Saturday, December 16 , 2017, 7:13 am | Haze Smoke 55º


Santa Barbara Museum of Art Showcases ‘The Artful Recluse’ Exhibit

Supporters attend a special preview of paintings by scholar artists who lived during one of the most tumultuous eras in Chinese history

[Click here for a Noozhawk photo gallery from the event.]

Santa Barbara Museum of Art Director Larry Feinberg and the Board of Trustees invited all museum members to a private members reception celebrating the new exhibition “The Artful Recluse — Painting, Poetry and Politics in 17th Century China” held in the museum galleries.

An hour beforehand, a special upper-level preview reception was held for donors, lenders, benefactors circle and director’s patron members, Friends of Asian Art and special guests.

The exhibition presents 57 paintings by scholar artists who lived during one of the most tumultuous eras in Chinese history with the collapse of the Ming dynasty and foreign conquest by the Manchu-ruled Qing.

“It is showing the classical paintings from 17th-century China, and the works that we were able to pull together,” said Susan Tai, Elizabeth Atkins Curator of Asian art at the Santa Barbara Museum of Art. “It shows the heart of the literati painting tradition. These are scholar painters and scholar officials during a very tumultuous time in the 17th century.”

Tai organized the exhibition and the accompanying catalog, in collaboration with Peter Sturman, professor of history of art and architecture at UCSB.

“This actually began as a class project at UCSB,” Tai said. “So I collaborated with a professor, Peter Sturman, and the students. And it started as a student project, but it became a very important exhibition of national and international importance.”

The exhibition is organized into two chronological sections covering the late Ming and early Quing dynasties with work drawn from six public institutions, plus SBMA, and seven private collections. The exhibition will be seen at only two venues, SBMA and the Asia Society in New York, and will run locally through Jan. 20, and from March 6 to June 2 in New York.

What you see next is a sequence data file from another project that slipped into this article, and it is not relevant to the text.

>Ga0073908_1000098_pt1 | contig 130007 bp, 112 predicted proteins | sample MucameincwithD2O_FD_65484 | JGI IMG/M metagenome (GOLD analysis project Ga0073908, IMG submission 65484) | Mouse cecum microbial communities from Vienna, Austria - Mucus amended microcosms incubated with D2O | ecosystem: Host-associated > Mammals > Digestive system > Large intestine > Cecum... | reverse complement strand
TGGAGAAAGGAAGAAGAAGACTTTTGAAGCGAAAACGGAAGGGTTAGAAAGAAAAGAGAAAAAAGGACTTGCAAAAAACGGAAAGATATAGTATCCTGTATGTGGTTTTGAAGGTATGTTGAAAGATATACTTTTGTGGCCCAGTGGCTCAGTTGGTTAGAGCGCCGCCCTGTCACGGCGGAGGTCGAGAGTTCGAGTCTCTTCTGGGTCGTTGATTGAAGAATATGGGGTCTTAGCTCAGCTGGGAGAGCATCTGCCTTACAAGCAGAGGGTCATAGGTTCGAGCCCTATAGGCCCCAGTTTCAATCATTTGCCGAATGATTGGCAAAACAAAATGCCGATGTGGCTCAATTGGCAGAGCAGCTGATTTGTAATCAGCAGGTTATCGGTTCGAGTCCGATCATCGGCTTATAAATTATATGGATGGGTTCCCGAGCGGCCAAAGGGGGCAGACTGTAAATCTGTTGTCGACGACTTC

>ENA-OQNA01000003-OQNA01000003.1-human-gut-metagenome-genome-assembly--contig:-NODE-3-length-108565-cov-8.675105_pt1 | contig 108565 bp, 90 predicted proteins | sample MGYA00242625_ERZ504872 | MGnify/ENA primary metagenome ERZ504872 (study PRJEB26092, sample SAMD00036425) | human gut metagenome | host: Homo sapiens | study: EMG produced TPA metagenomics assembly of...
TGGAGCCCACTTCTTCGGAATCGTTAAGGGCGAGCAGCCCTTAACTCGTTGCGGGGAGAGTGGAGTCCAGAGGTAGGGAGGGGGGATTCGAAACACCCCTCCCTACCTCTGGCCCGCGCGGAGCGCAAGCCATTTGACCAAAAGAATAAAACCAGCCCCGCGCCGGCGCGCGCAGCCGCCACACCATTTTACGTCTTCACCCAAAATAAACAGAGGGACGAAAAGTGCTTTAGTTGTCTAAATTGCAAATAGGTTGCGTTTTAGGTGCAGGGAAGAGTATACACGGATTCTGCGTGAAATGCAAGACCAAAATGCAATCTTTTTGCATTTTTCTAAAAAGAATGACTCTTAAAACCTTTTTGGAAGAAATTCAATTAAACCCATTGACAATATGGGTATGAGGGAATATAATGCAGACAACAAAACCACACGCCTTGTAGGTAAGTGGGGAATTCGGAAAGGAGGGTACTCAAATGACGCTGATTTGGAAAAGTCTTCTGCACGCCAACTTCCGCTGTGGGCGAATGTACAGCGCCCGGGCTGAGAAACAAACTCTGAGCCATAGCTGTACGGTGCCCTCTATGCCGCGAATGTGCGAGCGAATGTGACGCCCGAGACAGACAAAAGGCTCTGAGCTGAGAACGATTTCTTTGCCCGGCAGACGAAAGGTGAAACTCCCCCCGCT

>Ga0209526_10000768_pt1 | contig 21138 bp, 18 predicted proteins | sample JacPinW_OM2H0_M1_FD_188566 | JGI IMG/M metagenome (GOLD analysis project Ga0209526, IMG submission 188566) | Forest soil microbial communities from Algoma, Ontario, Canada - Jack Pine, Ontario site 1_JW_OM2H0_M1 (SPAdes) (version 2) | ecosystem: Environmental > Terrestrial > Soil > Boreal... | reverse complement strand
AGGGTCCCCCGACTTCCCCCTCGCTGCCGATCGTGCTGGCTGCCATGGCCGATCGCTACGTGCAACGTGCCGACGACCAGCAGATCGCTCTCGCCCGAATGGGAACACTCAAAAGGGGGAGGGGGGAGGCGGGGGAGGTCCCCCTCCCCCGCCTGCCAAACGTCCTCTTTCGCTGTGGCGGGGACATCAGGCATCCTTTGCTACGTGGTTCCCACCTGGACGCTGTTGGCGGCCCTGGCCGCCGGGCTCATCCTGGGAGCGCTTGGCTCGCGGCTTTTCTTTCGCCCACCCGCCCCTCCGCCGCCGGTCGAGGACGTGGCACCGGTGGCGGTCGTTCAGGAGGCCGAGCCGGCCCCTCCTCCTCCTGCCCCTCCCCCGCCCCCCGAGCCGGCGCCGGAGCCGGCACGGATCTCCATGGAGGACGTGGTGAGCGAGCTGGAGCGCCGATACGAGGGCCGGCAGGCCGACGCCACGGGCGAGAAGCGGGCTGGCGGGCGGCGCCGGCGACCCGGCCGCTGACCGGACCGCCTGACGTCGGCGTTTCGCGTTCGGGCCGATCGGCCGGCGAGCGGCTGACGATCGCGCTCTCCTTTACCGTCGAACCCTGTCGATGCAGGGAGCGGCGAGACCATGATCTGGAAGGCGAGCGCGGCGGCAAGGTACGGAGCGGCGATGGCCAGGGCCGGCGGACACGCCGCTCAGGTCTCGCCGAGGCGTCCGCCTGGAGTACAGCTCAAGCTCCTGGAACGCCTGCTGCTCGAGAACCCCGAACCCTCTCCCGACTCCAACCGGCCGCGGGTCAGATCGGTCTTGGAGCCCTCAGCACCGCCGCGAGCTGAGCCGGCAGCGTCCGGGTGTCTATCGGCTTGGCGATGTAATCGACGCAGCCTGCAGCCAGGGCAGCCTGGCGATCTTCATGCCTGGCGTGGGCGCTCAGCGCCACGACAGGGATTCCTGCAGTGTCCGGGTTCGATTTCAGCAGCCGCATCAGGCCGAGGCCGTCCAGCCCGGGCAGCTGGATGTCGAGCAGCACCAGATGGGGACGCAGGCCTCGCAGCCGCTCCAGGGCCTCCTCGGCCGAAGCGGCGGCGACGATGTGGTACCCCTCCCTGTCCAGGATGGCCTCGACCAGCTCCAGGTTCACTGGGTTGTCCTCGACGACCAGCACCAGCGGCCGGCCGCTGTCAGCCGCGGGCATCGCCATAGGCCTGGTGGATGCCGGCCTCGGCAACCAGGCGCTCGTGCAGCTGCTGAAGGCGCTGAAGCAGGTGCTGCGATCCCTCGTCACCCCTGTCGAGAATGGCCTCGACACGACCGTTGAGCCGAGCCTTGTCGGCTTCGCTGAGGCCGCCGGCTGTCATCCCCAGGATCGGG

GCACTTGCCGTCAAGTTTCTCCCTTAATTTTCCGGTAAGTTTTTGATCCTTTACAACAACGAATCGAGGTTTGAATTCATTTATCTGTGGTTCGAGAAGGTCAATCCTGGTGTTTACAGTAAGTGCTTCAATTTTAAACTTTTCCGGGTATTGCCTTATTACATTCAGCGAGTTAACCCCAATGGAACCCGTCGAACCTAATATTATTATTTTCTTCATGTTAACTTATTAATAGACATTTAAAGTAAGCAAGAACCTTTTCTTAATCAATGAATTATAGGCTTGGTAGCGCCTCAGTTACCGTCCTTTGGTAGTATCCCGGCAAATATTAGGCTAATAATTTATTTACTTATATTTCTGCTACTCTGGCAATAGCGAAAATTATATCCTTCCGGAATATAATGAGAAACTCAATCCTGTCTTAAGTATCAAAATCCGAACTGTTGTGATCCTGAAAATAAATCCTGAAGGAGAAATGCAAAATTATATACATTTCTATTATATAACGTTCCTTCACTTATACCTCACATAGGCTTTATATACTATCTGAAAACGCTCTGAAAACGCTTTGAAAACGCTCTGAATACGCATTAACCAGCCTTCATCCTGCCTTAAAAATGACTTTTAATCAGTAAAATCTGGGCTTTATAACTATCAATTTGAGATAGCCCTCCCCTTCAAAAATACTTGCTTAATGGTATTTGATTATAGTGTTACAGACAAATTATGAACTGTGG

Some of the artists featured in the exhibit include Dong Qichang (1555-1636) and Chen Jiru (1558-1639), and the works show how they reacted to the difficult times through paintings, poetry and calligraphy.

The works are also an example of the emotional impact of the pieces and more than the standard evaluations commonly used by art historians.

Brian King and Lady Leslie Ridley-Tree. (Melissa Walker / Noozhawk photo)
Brian King and Lady Leslie Ridley-Tree. (Melissa Walker / Noozhawk photo)

“We explore the meanings of the paintings in this exhibition a lot more so than the styles, the subjects and the normal things that art historians do,” Tai said.

Calligraphy is also incorporated into many of the paintings to include poems and inscriptions that enhance the images. Pieces are also displayed atop long, flat scrolls that hang across blue-green walls.

Much of the subject matter includes landscapes done in ink on paper or silk with color or in black and white that showcases, “their individual reactions to the tumultuous times,” Tai said. “And through the subject of landscape, because ultimately it’s nature that inspires the Chinese painters and the poets.”

In addition to the exhibit, there are many upcoming educational events being held at the museum, including a lecture at 2:30 p.m. this Sunday discussing, “A Taste for Business and the Business of Taste: A Collector and his Dealer in Late-Ming China,” with host Timothy Brook, Republic of China chair professor of history at the University of British Columbia.

A special concert will be held at 7:30 p.m. next Thursday, Dec. 6, with Gu-Zheng artist Weishan Liu for a special evening of music inspired by the exhibition in the Mary Craig Auditorium. Also on Dec. 6 will be a Family 1st Thursday, “Calligraphy and Seals,” in the Family Resource Center with an opportunity to add calligraphic poems to a landscape and carve unique signature seals.

Early next year, a symposium will be presented Jan. 11-12, “Image and the Imaginary in 17th Century China,” made possible in part by the Chiang Ching-kuo Foundation and is co-sponsored with UCSB.

The Santa Barbara Museum of Art is a privately funded, nonprofit institution that presents internationally recognized collections and exhibitions and a broad array of cultural and educational activities as well as travel opportunities around the world.

Noozhawk iSociety columnist Melissa Walker can be reached at .(JavaScript must be enabled to view this email address). Follow Noozhawk on Twitter: @noozhawk, @NoozhawkSociety, @NoozhawkNews and @NoozhawkBiz. Become a fan of Noozhawk on Facebook.

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